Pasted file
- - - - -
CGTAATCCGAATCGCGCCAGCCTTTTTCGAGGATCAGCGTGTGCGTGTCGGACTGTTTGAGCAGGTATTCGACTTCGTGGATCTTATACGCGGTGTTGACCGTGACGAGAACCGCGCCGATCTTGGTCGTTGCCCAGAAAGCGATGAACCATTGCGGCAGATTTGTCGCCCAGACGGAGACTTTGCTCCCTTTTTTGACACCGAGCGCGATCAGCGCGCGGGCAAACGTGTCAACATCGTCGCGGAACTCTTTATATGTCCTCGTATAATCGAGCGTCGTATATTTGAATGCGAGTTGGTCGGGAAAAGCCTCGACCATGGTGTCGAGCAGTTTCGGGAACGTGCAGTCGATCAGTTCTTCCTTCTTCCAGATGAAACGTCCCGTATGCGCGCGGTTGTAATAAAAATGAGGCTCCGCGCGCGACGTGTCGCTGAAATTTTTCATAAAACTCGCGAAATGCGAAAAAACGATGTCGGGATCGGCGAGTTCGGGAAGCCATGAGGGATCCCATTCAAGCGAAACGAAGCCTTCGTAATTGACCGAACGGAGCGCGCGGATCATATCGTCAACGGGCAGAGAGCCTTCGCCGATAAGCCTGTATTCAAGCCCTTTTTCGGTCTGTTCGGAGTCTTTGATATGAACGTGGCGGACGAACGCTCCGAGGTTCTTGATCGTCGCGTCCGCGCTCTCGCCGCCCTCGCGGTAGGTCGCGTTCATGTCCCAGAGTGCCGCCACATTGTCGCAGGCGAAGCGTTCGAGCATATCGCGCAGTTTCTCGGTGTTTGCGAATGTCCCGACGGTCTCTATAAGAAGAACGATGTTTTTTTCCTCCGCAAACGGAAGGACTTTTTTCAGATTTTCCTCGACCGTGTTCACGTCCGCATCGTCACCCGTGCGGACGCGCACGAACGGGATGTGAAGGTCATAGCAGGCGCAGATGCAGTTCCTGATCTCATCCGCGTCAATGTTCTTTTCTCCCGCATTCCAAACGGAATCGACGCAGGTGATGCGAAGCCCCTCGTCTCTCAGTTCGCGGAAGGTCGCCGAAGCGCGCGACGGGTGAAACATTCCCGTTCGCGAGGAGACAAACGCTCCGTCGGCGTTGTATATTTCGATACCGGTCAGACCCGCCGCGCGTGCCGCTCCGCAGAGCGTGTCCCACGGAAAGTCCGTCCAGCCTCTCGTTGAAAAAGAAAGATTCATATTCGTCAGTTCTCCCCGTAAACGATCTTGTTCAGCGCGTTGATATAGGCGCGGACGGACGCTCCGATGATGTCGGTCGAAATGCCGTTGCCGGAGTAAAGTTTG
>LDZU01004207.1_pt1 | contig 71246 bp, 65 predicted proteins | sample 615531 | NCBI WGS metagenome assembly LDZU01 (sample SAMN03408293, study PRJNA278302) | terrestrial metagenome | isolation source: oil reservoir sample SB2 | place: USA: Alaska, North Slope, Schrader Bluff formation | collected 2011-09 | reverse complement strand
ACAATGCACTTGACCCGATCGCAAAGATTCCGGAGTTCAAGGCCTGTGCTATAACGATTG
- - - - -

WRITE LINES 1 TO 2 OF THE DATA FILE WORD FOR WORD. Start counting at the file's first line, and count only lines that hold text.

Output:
CGTAATCCGAATCGCGCCAGCCTTTTTCGAGGATCAGCGTGTGCGTGTCGGACTGTTTGAGCAGGTATTCGACTTCGTGGATCTTATACGCGGTGTTGACCGTGACGAGAACCGCGCCGATCTTGGTCGTTGCCCAGAAAGCGATGAACCATTGCGGCAGATTTGTCGCCCAGACGGAGACTTTGCTCCCTTTTTTGACACCGAGCGCGATCAGCGCGCGGGCAAACGTGTCAACATCGTCGCGGAACTCTTTATATGTCCTCGTATAATCGAGCGTCGTATATTTGAATGCGAGTTGGTCGGGAAAAGCCTCGACCATGGTGTCGAGCAGTTTCGGGAACGTGCAGTCGATCAGTTCTTCCTTCTTCCAGATGAAACGTCCCGTATGCGCGCGGTTGTAATAAAAATGAGGCTCCGCGCGCGACGTGTCGCTGAAATTTTTCATAAAACTCGCGAAATGCGAAAAAACGATGTCGGGATCGGCGAGTTCGGGAAGCCATGAGGGATCCCATTCAAGCGAAACGAAGCCTTCGTAATTGACCGAACGGAGCGCGCGGATCATATCGTCAACGGGCAGAGAGCCTTCGCCGATAAGCCTGTATTCAAGCCCTTTTTCGGTCTGTTCGGAGTCTTTGATATGAACGTGGCGGACGAACGCTCCGAGGTTCTTGATCGTCGCGTCCGCGCTCTCGCCGCCCTCGCGGTAGGTCGCGTTCATGTCCCAGAGTGCCGCCACATTGTCGCAGGCGAAGCGTTCGAGCATATCGCGCAGTTTCTCGGTGTTTGCGAATGTCCCGACGGTCTCTATAAGAAGAACGATGTTTTTTTCCTCCGCAAACGGAAGGACTTTTTTCAGATTTTCCTCGACCGTGTTCACGTCCGCATCGTCACCCGTGCGGACGCGCACGAACGGGATGTGAAGGTCATAGCAGGCGCAGATGCAGTTCCTGATCTCATCCGCGTCAATGTTCTTTTCTCCCGCATTCCAAACGGAATCGACGCAGGTGATGCGAAGCCCCTCGTCTCTCAGTTCGCGGAAGGTCGCCGAAGCGCGCGACGGGTGAAACATTCCCGTTCGCGAGGAGACAAACGCTCCGTCGGCGTTGTATATTTCGATACCGGTCAGACCCGCCGCGCGTGCCGCTCCGCAGAGCGTGTCCCACGGAAAGTCCGTCCAGCCTCTCGTTGAAAAAGAAAGATTCATATTCGTCAGTTCTCCCCGTAAACGATCTTGTTCAGCGCGTTGATATAGGCGCGGACGGACGCTCCGATGATGTCGGTCGAAATGCCGTTGCCGGAGTAAAGTTTG
>LDZU01004207.1_pt1 | contig 71246 bp, 65 predicted proteins | sample 615531 | NCBI WGS metagenome assembly LDZU01 (sample SAMN03408293, study PRJNA278302) | terrestrial metagenome | isolation source: oil reservoir sample SB2 | place: USA: Alaska, North Slope, Schrader Bluff formation | collected 2011-09 | reverse complement strand